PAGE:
South Africa's ruling African National Congress (ANC) is expected to remain in power when the election commission announces formal results of national elections on Saturday.
The win will set the stage for a second five-year term for President Jacob Zuma.
On Friday, election officials said nearly all of the ballots from Wednesday's polling had been counted.
They said the results indicated the ANC had captured 62 percent of the vote. The opposition Democratic Alliance was a distant second with 22 percent.
A new party, the far-left Economic Freedom Fighters (IFP), came in third.
On Saturday, police said 59 people had been arrested late Friday in a Johannesburg township where IFP supports alleged election fraud. Angry demonstrators in Alexandria burned tires and set up road blocks.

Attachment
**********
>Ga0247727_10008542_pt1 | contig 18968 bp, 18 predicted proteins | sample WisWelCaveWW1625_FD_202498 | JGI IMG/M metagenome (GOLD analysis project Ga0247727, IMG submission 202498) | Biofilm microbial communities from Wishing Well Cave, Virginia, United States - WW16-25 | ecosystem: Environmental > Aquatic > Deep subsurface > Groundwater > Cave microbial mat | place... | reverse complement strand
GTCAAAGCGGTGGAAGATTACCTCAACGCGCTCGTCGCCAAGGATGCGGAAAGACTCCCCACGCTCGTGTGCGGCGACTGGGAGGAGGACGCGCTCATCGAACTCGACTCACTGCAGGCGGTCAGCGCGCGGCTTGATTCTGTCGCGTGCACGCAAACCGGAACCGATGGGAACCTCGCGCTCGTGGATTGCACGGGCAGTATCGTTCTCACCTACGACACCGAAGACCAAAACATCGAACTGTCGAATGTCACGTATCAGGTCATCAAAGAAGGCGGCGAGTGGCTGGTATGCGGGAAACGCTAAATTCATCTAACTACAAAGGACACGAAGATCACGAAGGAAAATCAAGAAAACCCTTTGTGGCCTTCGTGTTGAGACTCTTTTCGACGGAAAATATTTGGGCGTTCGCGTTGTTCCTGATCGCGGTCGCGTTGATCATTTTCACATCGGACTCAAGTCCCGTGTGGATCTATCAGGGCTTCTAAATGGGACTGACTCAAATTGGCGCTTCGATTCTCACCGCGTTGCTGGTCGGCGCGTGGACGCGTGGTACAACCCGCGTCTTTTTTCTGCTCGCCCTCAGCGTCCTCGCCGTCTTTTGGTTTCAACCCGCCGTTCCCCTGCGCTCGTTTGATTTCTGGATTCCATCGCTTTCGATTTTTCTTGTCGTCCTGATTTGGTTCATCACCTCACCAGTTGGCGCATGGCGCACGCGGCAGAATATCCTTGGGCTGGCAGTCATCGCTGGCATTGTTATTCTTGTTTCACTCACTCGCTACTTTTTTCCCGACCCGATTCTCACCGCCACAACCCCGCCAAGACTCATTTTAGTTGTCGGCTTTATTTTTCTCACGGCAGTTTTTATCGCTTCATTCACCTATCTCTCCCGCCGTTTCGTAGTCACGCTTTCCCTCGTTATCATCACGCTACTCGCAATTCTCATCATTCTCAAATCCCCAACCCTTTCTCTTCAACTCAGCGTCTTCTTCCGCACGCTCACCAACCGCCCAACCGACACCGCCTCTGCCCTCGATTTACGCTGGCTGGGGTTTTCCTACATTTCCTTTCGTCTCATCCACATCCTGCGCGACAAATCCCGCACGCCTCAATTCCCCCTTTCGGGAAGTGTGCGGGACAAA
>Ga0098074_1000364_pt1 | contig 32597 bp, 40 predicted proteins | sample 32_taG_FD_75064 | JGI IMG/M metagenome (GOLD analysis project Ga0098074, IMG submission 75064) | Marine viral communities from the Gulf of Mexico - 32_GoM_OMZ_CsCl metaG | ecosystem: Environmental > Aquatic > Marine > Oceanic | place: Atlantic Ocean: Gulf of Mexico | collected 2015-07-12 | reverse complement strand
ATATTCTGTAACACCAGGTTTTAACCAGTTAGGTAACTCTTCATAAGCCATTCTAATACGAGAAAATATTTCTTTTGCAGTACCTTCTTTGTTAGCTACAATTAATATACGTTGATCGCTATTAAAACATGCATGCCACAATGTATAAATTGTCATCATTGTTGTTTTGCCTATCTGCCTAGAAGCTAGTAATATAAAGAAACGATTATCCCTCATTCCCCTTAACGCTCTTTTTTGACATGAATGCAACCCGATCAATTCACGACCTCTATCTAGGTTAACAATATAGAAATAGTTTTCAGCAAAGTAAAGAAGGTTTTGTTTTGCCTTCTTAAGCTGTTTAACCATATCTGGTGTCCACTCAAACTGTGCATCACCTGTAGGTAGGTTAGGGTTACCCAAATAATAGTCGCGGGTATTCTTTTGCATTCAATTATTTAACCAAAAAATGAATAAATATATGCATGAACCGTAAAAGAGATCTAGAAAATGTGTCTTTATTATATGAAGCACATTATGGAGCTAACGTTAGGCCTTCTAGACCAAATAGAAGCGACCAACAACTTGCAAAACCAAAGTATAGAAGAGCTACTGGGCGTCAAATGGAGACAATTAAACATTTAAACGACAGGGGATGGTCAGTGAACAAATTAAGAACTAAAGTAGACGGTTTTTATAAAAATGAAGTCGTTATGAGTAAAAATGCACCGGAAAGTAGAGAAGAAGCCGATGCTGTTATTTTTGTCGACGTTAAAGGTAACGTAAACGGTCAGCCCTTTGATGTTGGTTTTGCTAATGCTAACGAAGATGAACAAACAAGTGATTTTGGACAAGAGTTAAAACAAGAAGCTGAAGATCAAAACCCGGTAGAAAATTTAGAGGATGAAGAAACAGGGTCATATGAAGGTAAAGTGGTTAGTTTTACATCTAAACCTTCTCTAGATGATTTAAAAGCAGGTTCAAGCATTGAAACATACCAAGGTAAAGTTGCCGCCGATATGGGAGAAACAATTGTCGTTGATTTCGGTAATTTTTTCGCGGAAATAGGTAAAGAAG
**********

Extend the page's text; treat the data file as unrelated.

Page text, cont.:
The South African Press Association said Saturday that IFP leader Julius Malema urged supporters to accept the polling results, saying "no election was perfect." The news agency says he also said that anyone who voted for the ANC had contributed to "corruption and degradation within the country."
The ANC has won every election since South Africa's first democratic polls in 1994, after the end of apartheid.
But, critics have assailed the party for corruption scandals and for what they view as its failure to enact programs that would lift millions of black South Africans from poverty.
In spite of criticism, many voters remain loyal to the party that was led by Nelson Mandela and was largely responsible for ending white minority rule.